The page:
a goal will inherently increase population, tax base, customers, tourists.

Anything developed on the Hudson must be more accessible than our current situation. If I want to walk to the Hudson.... it isn't easy, and I live here. Draw a straight line and make a walkway, with signs and light poles with advertising.. so that a tourist knows something special is just up the hill.

Connect the end of main to a functioning rail system to the top of Mt. Beacon... easy access will bring people from Mountain to water and use the Main street as the way to do it.

I know this isn't new. However, when bogged down with thoughts of why Main Street is struggling... I think it helps to keep the big picture in mind... our assets. Mt. Beacon, and the Hudson River.

With a nice marina, wouldn't we also see boat traffic during the summer months?

If people choose to eat at a restaurant at the top of Mt. Beacon, or on the waterfront, can't we embrace that as a Beacon experience? Can't this also be weighted with pride, even if it isn't consumed on Main Street? This competition for consumers directly on Main Street will naturally create better businesses on Main Street. Restaurants will have to provide better foods and service... and other shops will also benefit.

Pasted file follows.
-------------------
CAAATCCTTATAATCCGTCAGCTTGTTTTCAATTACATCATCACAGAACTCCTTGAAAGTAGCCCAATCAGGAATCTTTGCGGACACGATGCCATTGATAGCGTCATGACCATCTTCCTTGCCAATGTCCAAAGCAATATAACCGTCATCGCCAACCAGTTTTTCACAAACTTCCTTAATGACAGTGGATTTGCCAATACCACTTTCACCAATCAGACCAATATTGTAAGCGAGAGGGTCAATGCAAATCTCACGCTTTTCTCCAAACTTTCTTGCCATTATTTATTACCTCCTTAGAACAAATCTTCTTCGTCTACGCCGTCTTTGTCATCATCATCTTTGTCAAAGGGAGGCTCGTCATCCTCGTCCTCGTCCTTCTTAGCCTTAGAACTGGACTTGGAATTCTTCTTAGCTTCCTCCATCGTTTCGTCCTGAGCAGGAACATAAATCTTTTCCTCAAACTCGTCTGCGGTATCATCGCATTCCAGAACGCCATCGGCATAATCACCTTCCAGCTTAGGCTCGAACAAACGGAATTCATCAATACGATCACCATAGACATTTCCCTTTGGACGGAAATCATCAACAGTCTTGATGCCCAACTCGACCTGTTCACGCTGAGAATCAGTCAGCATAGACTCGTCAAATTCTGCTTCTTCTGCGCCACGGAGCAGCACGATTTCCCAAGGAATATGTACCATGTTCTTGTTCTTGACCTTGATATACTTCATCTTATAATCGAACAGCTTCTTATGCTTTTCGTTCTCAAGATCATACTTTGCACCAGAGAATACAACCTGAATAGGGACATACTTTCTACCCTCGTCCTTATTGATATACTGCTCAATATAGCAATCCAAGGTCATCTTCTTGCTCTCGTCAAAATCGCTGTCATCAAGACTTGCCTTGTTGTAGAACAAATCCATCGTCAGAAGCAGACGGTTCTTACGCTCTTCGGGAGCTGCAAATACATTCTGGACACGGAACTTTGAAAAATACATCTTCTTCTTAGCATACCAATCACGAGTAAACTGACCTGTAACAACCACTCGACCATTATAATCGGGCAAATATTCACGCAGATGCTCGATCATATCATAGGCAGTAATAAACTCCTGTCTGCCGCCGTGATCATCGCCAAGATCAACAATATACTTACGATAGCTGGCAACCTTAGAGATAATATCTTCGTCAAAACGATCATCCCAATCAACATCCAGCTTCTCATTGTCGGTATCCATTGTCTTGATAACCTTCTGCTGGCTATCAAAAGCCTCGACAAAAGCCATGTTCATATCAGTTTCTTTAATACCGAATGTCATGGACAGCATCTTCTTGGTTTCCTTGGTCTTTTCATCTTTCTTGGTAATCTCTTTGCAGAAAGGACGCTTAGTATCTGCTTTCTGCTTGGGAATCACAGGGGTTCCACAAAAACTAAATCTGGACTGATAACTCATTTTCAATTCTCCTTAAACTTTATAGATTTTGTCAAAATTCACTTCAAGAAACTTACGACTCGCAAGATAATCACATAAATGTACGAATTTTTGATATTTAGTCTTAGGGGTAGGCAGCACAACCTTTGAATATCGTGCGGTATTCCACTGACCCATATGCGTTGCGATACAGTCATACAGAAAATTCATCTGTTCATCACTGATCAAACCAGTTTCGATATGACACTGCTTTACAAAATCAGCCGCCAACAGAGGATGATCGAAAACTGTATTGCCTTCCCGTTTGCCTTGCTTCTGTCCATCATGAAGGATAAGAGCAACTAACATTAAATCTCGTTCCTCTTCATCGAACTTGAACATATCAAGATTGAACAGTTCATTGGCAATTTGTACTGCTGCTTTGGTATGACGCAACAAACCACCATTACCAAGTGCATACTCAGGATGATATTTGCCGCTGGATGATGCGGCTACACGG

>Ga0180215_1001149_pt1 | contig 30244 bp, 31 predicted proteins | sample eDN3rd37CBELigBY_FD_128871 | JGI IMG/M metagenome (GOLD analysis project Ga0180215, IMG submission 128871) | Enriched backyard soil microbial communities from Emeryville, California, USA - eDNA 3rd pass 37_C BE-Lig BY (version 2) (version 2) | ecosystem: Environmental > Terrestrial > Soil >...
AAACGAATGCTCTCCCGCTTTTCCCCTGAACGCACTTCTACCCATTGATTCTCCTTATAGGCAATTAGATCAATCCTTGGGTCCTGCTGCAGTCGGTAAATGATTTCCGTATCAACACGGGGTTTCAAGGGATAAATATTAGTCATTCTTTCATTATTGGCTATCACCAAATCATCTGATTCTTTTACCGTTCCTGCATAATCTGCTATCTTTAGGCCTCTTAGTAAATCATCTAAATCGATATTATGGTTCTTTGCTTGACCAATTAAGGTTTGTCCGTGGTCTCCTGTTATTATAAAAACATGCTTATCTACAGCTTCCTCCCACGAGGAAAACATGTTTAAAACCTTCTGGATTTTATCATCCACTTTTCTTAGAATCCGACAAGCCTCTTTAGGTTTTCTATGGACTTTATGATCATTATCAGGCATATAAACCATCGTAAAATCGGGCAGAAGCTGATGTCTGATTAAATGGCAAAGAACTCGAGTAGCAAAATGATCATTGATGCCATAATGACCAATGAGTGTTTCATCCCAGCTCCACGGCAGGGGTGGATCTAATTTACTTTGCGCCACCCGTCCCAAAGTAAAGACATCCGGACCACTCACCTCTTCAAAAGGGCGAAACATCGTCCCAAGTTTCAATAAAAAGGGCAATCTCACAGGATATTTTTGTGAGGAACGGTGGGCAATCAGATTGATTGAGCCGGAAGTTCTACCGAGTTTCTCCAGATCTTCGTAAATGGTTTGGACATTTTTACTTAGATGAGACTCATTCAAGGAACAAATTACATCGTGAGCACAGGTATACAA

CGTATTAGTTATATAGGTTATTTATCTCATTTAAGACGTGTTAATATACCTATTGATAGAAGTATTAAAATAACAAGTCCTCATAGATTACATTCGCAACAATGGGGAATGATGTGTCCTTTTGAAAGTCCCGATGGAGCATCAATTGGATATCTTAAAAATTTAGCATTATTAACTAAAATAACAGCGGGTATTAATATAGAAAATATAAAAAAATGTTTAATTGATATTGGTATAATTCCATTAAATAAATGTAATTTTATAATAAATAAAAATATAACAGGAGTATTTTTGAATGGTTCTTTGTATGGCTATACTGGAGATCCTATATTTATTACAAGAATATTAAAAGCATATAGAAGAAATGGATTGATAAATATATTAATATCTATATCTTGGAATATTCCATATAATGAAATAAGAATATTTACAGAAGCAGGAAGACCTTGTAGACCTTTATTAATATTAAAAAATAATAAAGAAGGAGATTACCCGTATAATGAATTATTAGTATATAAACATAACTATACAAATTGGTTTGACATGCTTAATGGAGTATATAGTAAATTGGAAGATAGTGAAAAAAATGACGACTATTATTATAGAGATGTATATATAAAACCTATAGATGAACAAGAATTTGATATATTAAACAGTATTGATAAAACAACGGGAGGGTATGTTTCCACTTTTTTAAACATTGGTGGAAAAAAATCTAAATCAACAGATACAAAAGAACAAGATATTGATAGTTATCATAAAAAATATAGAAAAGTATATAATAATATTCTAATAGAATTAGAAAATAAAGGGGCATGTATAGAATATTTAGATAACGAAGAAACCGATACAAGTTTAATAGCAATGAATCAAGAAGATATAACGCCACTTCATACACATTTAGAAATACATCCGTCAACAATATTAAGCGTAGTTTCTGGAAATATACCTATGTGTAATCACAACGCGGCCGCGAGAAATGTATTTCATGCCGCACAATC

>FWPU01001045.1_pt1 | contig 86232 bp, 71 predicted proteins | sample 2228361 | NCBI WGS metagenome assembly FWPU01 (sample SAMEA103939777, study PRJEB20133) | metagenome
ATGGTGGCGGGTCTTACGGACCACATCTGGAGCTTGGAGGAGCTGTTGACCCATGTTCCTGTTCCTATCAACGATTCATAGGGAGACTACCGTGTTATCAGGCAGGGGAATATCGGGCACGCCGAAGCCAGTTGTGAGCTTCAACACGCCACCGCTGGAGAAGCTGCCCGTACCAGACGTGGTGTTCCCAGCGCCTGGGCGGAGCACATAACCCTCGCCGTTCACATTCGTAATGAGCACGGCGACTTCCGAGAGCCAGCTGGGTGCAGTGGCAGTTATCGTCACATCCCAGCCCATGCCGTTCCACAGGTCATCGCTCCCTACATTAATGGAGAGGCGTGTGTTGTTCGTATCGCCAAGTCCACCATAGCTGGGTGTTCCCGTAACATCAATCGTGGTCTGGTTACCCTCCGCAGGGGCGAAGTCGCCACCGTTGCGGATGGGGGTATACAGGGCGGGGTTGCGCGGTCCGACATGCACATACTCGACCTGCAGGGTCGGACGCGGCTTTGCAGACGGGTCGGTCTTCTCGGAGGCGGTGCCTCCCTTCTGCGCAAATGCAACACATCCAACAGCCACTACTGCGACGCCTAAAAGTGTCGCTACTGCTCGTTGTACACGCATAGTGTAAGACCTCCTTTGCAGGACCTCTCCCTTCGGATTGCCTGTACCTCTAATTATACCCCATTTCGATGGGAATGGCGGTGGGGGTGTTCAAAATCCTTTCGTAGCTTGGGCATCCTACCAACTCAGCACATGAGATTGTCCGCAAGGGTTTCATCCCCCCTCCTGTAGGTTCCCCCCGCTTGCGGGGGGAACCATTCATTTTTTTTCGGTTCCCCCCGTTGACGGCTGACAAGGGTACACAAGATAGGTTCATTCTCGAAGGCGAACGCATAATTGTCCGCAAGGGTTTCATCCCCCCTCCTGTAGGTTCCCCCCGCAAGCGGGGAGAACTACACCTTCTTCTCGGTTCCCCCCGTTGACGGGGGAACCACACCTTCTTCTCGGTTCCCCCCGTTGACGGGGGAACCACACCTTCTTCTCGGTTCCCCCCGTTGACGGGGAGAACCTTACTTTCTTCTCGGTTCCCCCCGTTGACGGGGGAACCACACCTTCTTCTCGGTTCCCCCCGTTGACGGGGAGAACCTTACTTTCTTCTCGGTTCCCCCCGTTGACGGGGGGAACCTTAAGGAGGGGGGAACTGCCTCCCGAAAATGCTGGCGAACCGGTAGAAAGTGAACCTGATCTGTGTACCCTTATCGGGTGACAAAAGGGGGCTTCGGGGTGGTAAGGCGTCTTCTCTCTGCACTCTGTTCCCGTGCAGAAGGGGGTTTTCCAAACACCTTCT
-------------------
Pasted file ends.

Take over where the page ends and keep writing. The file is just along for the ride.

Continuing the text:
I know this isn't an answer.... however I hope it is perspective. Problems with Main Street are just that. Problems with Main Street. Those problems shouldn't hinder development of our greatest assets, but help shape them. Fears and concerns are normal... but those fears come from lack of knowledge and understanding. Both of which can be addressed through forums such as this.
A rail idea is wonderful, though all the way to the top of the mountain would be costly. However at one point the trolley tracks ran right to the base of the mountain, where passengers could then transfer to the Incline.

There is already a rail line in existence that will be perfect for linking the waterfront to Main Street. It also travels past the proposed Tioranda and Madame Brett development sites, to East Main and the proposed boutique hotel, and could go as far as Fishkill (stopping before crossing Rt. 9, which I understand was one of the sticking points). I've heard it discussed on and off over the years, but now is the time to really explore this incredible asset. I don't know if Conrail owns it, but if they do, they are listed as one of the developers for the TOD.